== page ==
It was only a few months after that when I got called into Mr. Wenz’s office. Pete Lamb, the Southernaires piano player had dropped in the middle of the year, which was absolutely unheard of. It was scandalous, a betrayal. He got a retroactive F for the first semester. But now there was an opening in the rhythm section of Southernaires. Someone had to fill it. And the lot had fallen on me. They were playing a festival in two weeks, and now I was the one who was going to play the four-minute piano solo. I was only the second freshman ever in Southernaires, and I was so not prepared for it. I remember I got assigned the only remaining Southernaire t-shirt, which was a men’s XL. I think I weighed about 96 pounds at the time. Wearing it seemed like the perfect visualization of how I felt: completely overwhelmed and not nearly big enough for the task. But what was I going to do? The spot had to be filled. So there I was, completely, as it seemed, by chance.
I’m sure I am not the only one here who has felt like that. I’ll bet every one of could tell a story about when you were faced with a role or a task that you were not expecting, that you were not prepared for, that you did not feel equal to. But you know what, someone had to do it, and this time it was going to be you.
[In fact, why don’t you take a moment to tell someone near you that story.]
It happens to us over and over. Who ever feels prepared to pass from elementary school to middle school, or from middle school to high school, or from high school to college? Who is ever prepared for intertwining your life with someone else’s in marriage. Who is ever prepared to be parent? Who ever feels ready to pray in public for the first time? I know I was terrified. Starting a new job, leading a meeting, organizing a fundraiser. Caring for a sick family member, facing a chronic illness, living in the wake of death. Going to a protest for the first time, sharing your story of faith, apologizing and seeking forgiveness when you have wronged another, opening yourself up to a stranger. It’s not easy. But sometimes the lot falls to you—sometimes by chance, sometimes by God’s calling—and you just have to do the task that has been set before you, whether you feel ready for it or not.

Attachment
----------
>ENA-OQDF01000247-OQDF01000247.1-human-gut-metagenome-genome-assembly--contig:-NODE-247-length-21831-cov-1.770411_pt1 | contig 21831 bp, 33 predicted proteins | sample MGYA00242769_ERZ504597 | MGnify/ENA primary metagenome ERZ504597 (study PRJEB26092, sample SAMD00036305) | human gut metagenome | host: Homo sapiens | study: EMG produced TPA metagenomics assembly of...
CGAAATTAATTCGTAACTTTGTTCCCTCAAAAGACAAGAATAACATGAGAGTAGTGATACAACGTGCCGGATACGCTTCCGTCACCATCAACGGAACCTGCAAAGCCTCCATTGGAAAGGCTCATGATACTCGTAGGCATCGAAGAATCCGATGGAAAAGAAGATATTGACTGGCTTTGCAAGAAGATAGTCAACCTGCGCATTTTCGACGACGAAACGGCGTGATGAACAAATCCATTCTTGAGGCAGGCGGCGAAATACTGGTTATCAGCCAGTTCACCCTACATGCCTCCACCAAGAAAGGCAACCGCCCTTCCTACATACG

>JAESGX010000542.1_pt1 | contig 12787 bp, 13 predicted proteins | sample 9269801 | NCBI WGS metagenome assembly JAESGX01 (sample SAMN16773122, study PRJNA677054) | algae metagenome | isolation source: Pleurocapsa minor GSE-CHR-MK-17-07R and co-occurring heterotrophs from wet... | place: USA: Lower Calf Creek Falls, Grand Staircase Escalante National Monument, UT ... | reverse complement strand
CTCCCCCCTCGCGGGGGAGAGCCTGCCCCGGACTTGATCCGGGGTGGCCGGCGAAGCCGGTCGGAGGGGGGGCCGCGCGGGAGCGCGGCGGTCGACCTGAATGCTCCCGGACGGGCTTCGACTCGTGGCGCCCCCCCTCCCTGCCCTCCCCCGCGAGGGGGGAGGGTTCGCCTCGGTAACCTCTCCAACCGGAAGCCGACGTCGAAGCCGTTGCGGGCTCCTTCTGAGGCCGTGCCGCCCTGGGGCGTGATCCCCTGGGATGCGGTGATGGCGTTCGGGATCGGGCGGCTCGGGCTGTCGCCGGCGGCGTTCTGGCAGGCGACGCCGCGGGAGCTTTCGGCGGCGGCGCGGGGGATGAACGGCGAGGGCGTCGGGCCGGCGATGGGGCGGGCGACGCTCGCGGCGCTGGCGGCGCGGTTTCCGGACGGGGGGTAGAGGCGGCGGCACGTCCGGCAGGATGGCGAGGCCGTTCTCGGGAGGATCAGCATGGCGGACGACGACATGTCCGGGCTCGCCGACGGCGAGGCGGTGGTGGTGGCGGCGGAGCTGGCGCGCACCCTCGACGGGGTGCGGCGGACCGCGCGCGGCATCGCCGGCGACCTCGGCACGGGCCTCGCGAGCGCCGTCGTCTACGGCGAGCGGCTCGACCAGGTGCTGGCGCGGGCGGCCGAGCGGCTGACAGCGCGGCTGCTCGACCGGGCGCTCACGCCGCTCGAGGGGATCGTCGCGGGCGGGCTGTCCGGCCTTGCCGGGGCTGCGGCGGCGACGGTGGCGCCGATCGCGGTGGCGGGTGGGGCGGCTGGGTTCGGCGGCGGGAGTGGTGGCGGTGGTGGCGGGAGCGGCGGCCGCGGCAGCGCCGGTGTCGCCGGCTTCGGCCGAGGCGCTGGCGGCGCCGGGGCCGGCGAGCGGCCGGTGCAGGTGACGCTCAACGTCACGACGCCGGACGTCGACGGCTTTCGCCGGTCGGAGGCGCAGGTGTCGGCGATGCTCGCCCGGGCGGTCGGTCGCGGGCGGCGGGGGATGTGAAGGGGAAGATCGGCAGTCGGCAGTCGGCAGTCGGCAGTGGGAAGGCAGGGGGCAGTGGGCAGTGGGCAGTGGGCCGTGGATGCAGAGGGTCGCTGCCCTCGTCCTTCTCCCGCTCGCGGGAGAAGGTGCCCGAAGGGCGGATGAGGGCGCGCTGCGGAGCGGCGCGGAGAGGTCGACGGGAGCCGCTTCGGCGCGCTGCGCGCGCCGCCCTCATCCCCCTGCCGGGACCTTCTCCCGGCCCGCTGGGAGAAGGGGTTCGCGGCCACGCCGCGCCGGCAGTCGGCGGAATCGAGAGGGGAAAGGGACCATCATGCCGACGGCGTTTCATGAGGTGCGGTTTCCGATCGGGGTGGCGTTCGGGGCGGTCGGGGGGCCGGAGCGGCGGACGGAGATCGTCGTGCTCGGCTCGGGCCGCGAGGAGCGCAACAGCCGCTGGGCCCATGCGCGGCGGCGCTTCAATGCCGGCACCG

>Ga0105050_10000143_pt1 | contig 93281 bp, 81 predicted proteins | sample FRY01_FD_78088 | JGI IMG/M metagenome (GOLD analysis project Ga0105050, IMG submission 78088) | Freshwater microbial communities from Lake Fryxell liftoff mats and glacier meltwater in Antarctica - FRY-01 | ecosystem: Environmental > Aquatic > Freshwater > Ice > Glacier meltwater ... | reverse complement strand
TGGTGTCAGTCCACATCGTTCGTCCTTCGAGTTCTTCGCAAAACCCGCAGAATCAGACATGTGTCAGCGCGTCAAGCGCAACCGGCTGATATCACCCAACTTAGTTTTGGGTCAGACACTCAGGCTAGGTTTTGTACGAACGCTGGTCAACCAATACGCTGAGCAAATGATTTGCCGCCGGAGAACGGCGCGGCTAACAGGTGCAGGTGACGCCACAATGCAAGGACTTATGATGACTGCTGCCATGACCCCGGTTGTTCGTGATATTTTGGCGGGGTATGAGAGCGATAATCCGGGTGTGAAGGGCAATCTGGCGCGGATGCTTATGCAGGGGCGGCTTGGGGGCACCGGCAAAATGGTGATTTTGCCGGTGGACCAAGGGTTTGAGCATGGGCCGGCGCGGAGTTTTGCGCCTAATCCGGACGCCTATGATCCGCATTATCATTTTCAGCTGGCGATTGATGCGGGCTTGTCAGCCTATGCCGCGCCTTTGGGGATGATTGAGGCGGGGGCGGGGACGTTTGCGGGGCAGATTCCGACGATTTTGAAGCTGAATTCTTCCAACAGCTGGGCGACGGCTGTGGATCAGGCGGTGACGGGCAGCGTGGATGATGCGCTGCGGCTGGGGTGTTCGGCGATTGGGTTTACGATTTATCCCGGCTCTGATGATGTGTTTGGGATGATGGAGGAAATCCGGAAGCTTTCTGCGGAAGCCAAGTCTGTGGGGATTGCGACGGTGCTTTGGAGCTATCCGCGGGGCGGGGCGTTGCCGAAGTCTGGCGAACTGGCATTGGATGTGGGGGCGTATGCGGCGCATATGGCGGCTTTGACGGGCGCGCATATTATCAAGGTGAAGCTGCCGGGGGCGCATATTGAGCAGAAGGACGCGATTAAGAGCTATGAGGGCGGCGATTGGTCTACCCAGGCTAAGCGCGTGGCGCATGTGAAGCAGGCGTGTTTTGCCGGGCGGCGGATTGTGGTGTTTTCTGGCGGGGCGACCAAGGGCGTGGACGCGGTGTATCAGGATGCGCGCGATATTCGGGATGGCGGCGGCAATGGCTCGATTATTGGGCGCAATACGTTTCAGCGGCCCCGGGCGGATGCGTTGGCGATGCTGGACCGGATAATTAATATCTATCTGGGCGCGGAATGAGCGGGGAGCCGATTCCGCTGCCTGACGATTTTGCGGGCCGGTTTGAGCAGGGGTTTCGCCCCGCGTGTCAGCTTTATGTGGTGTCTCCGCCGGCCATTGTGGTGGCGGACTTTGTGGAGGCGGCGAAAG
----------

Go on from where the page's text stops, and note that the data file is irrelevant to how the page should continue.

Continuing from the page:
Most of the time it won’t make the papers. We don’t know anything about what Matthias did as an apostle when he found himself dropped unceremoniously into the role. We don’t know the stories of most of the people who have struggle in faith. In fact, we probably don’t know most of the stories of struggle of the people who are here in this room today. That doesn’t make them less real, nor the struggle less important.
We will all face those times when the road ahead seems too difficult, or too scary, or too unpredictable. But we have the example of Matthias, who answered when he was called. Even more importantly, we have the companionship of Jesus, who knows us and loves us and walks with us every step of the way. Even if nobody knows the trouble you’ve seem, nobody knows… but Jesus. You may not feel ready, but he is. You may not feel up to the task, but he is. There is no load too heavy for him, no road too long. And just as he has done for his disciples in every age, no matter what it is you are facing, Jesus will never leave your side. Glory, Hallelujah.